Monday, October 7, 2013

An American Hippie In Israel

 An American Hippie In Israel Directed by Amos Sefer starring Asher Tzarfati (1972).
Special thanks to Grindhouse Releasing for sending a copy of An American Hippie and Corruption (review forth coming) to the Theater Of Guts Headquarters!
The credit music by Nachum Heiman (?!) sounds like an instrumental Lee Hazlewood song and gives you the impression that you're in for a rough counter culture journey on the level of Ultra Glide in Blue or some other gritty anti-establishment time capsule effort.
Mellow Out, why so edgy?
    Mike the hippie (played by Asher Tzarfati) wears a floppy hat and a bath rug as a groovy vest, he hops off a plane, sticks out his dingy thumb and awaits the ultimate journey! He looks like Joe Preston or the Virgil Root beer mascot and has a menacing stare. A redhead with granny glasses and mod clothes played by Lily Avidan picks him up, she grills him about being a dropout and he seems reluctant to admit he's an "American Hippie in Israel"!    
Abe Vigoda in toxic greasepaint
   Then he's confronted by two 60's Batman villain looking mimes in top hats, who may exist only in Mike's acid soaked brain. Over some coffee, Mike goes into his brutal time as a "murdering machine" in Vietnam, as abrupt splices of war are interjected (in the deleted scenes you'll see more of this authentic corpse footage). He goes into an angry diatribe about "wild d'animals pushing buttons" and looks directly into the camera. After a long montage on the beach, a bunch of hippie followers form a dreaded sing-a-long, but I was pleasantly surprised to find the music to be pretty decent. They all just want to escape from the establishment and soon the wine and dope is passed around. 
We should start our own kids show called The Chuckle Patch
   The hippies are suddenly gunned down by the mimes, only four survive the gathering. Mike emits the most dreaded word "Family" to his new friends played by Shmuel Wolf and Tzila Karney. At the time in the public's mind, "Family" meant only one thing during the summer of love: Charles Manson. But AHII never allows itself to flip that switch and only wades in the low end of the kiddie pool.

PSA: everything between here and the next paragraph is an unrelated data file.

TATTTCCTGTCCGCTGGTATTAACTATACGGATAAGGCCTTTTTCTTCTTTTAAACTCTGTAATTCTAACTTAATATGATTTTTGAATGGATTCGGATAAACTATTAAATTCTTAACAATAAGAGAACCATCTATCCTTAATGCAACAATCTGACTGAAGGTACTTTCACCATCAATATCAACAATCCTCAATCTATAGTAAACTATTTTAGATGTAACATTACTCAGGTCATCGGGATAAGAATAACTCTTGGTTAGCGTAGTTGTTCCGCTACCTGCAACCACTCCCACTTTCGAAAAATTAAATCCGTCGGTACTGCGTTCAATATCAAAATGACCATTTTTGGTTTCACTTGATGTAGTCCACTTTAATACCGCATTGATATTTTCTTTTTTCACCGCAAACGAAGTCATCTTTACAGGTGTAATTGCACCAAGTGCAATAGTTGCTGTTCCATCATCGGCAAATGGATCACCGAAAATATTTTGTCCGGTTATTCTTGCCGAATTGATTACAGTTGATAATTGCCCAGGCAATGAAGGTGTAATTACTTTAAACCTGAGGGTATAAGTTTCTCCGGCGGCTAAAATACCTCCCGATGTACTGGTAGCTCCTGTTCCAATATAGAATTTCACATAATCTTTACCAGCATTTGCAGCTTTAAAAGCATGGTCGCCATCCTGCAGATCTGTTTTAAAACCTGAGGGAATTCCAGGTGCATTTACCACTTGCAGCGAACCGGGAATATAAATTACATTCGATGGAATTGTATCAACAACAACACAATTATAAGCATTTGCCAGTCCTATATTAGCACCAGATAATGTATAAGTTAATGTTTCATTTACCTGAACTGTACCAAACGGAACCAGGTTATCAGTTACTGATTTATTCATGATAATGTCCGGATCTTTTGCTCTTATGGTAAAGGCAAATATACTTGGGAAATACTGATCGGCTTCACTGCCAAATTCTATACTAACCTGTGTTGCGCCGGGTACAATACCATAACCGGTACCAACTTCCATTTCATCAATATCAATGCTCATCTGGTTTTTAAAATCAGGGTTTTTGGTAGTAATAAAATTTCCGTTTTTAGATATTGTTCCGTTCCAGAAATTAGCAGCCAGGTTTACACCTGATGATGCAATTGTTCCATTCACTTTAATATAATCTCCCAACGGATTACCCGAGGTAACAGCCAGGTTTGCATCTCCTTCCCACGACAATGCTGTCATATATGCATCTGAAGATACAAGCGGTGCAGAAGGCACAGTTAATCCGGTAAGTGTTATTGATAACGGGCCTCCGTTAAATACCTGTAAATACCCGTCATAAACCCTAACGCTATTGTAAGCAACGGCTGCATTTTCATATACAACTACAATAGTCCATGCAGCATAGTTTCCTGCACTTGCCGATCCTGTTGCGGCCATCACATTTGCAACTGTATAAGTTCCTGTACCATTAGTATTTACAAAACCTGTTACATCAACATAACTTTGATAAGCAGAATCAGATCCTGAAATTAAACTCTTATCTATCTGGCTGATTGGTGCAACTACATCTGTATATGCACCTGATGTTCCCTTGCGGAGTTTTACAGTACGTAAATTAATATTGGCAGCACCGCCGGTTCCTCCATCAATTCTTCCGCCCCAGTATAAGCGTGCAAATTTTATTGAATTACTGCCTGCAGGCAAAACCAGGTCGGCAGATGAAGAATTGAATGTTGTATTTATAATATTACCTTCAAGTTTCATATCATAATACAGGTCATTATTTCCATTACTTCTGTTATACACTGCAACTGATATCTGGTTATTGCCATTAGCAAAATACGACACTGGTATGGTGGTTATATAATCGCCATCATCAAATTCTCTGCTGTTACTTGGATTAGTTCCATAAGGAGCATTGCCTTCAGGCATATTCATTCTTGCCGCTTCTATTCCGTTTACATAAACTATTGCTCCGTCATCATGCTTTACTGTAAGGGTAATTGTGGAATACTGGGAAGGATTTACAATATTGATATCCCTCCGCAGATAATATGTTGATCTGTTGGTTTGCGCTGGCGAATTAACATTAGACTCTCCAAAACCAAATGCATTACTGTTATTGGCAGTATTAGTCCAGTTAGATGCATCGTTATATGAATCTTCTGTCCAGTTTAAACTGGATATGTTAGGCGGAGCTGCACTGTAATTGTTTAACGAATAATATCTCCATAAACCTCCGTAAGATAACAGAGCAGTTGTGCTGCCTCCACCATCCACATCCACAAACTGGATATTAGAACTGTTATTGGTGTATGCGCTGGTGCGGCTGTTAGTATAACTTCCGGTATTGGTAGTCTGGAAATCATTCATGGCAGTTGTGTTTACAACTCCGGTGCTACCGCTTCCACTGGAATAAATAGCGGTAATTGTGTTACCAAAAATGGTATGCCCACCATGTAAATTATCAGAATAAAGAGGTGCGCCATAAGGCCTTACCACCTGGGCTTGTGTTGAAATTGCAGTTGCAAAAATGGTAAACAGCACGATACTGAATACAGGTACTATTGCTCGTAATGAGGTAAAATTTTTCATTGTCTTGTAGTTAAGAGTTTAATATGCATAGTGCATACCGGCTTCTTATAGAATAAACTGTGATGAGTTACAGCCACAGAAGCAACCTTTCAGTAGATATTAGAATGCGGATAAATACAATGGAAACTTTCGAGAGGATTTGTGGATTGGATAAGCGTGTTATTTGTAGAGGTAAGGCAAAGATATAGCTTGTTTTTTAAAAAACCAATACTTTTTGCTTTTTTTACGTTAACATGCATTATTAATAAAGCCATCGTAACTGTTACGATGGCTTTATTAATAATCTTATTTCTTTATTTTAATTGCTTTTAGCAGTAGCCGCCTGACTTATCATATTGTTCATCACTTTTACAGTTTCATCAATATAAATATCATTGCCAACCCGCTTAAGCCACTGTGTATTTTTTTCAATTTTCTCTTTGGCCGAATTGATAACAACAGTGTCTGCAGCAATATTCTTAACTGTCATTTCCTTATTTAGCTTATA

I'm onboard for this magical journey, I only wish it had more teeth and less thorazine in its veins. The audio drops out during Mike's nightmare about the rich ignoring the cries of the dirt poor and giant film reel creatures on a hillside (perhaps this is his fear of technology and progress). Some sharks that look like they're inflatable ruin the party. There's a nice topless beach cat fight to look forward to during the last ten minutes as the group begins to sour and feel animosity toward each other. After the separation between the four, a barbaric instinct begins to possess them and it gets slightly ugly. The establishment seems to win this round and the corporate mimes drive off in a flying car.         
An American Hippie In Israel was filmed on the Coral Island in Tel Aviv. The cast interviews are vital and they do a terrific job of explaining what was going on during their point in history with the Hippie era and the Israeli 6 day war. Many of the actors and even the director had zero film credits and oddly enough Mike The Hippie according to IMDB later showed up in a Van Damme/ Dennis Rodman atrocity called Double Team directed by TOG favorite Tsui Hark!! 
I warned you not to bring up Dennis Rodman!
   They were making an anti-imperial statement and that essence is commendable and shines through, as ineptly executed as it's conveyed. 
   There's no denying that like the Hippie movement itself at the time seemed important and rebelling against the old guard will always serve to give the next generation strength. Grindhouse Releasing does a top notch job with the extras and the short film with the actors give you a perspective on the set (which included a non-simulated sex scene between Mike and Lily).  
   This reviewer is used to delving into ultra negative territory like "My Friends Need Killing", but AHII is more in league with fluff like AIP Biker flicks (the soft edge of Born Losers with Billy Jack springs to mind). There's no hard edge for the usual fare connected with Grindhouse, its basically Head with a meaner streak. That being said, I ignored all the bash reviews churned out by critics looking for a blood bath and left my mind open. If you are looking for Namploitation like Rolling Thunder, don't bother. But if you are willing to accept the journey and leave your preconceived anger at the door, than you may enjoy this goofy counter culture ride with an undercurrent of seriousness and a ton of charm and sincerity. 
Available on a Blu-Ray/DVD combo pack teeming with extras (don't just stream anymore, DVD's are still a vital entity and support important companies like GR)!


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